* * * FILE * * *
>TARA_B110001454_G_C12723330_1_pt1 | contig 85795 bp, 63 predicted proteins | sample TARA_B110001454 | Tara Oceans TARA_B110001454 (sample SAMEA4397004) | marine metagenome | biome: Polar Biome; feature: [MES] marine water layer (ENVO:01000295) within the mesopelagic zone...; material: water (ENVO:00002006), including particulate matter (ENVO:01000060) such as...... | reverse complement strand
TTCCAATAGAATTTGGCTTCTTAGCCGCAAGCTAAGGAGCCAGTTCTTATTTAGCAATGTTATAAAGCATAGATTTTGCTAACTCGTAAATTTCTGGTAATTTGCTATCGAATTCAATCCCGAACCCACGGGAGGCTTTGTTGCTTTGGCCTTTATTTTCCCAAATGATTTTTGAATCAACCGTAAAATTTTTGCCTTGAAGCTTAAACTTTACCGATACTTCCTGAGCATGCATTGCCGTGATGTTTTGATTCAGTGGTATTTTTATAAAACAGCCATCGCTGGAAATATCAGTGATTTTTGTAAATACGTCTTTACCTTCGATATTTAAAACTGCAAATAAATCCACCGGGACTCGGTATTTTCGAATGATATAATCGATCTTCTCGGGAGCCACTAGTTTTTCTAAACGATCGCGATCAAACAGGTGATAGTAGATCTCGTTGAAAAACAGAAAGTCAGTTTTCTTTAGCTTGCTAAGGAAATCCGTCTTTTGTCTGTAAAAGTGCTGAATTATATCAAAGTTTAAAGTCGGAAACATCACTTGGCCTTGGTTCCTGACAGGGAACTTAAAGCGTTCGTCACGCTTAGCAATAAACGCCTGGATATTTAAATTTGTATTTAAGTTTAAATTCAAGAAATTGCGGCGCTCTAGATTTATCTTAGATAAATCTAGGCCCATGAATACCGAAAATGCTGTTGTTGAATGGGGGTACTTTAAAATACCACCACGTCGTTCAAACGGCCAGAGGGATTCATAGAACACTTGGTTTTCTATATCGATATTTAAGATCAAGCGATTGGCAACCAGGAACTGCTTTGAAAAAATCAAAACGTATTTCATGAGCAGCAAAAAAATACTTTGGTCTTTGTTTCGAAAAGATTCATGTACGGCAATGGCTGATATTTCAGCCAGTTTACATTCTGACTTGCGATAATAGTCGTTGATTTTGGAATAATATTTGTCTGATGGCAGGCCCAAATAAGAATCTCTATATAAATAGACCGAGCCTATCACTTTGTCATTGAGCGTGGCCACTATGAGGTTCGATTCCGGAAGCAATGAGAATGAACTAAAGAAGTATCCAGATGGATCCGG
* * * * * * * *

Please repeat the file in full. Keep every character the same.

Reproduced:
>TARA_B110001454_G_C12723330_1_pt1 | contig 85795 bp, 63 predicted proteins | sample TARA_B110001454 | Tara Oceans TARA_B110001454 (sample SAMEA4397004) | marine metagenome | biome: Polar Biome; feature: [MES] marine water layer (ENVO:01000295) within the mesopelagic zone...; material: water (ENVO:00002006), including particulate matter (ENVO:01000060) such as...... | reverse complement strand
TTCCAATAGAATTTGGCTTCTTAGCCGCAAGCTAAGGAGCCAGTTCTTATTTAGCAATGTTATAAAGCATAGATTTTGCTAACTCGTAAATTTCTGGTAATTTGCTATCGAATTCAATCCCGAACCCACGGGAGGCTTTGTTGCTTTGGCCTTTATTTTCCCAAATGATTTTTGAATCAACCGTAAAATTTTTGCCTTGAAGCTTAAACTTTACCGATACTTCCTGAGCATGCATTGCCGTGATGTTTTGATTCAGTGGTATTTTTATAAAACAGCCATCGCTGGAAATATCAGTGATTTTTGTAAATACGTCTTTACCTTCGATATTTAAAACTGCAAATAAATCCACCGGGACTCGGTATTTTCGAATGATATAATCGATCTTCTCGGGAGCCACTAGTTTTTCTAAACGATCGCGATCAAACAGGTGATAGTAGATCTCGTTGAAAAACAGAAAGTCAGTTTTCTTTAGCTTGCTAAGGAAATCCGTCTTTTGTCTGTAAAAGTGCTGAATTATATCAAAGTTTAAAGTCGGAAACATCACTTGGCCTTGGTTCCTGACAGGGAACTTAAAGCGTTCGTCACGCTTAGCAATAAACGCCTGGATATTTAAATTTGTATTTAAGTTTAAATTCAAGAAATTGCGGCGCTCTAGATTTATCTTAGATAAATCTAGGCCCATGAATACCGAAAATGCTGTTGTTGAATGGGGGTACTTTAAAATACCACCACGTCGTTCAAACGGCCAGAGGGATTCATAGAACACTTGGTTTTCTATATCGATATTTAAGATCAAGCGATTGGCAACCAGGAACTGCTTTGAAAAAATCAAAACGTATTTCATGAGCAGCAAAAAAATACTTTGGTCTTTGTTTCGAAAAGATTCATGTACGGCAATGGCTGATATTTCAGCCAGTTTACATTCTGACTTGCGATAATAGTCGTTGATTTTGGAATAATATTTGTCTGATGGCAGGCCCAAATAAGAATCTCTATATAAATAGACCGAGCCTATCACTTTGTCATTGAGCGTGGCCACTATGAGGTTCGATTCCGGAAGCAATGAGAATGAACTAAAGAAGTATCCAGATGGATCCGG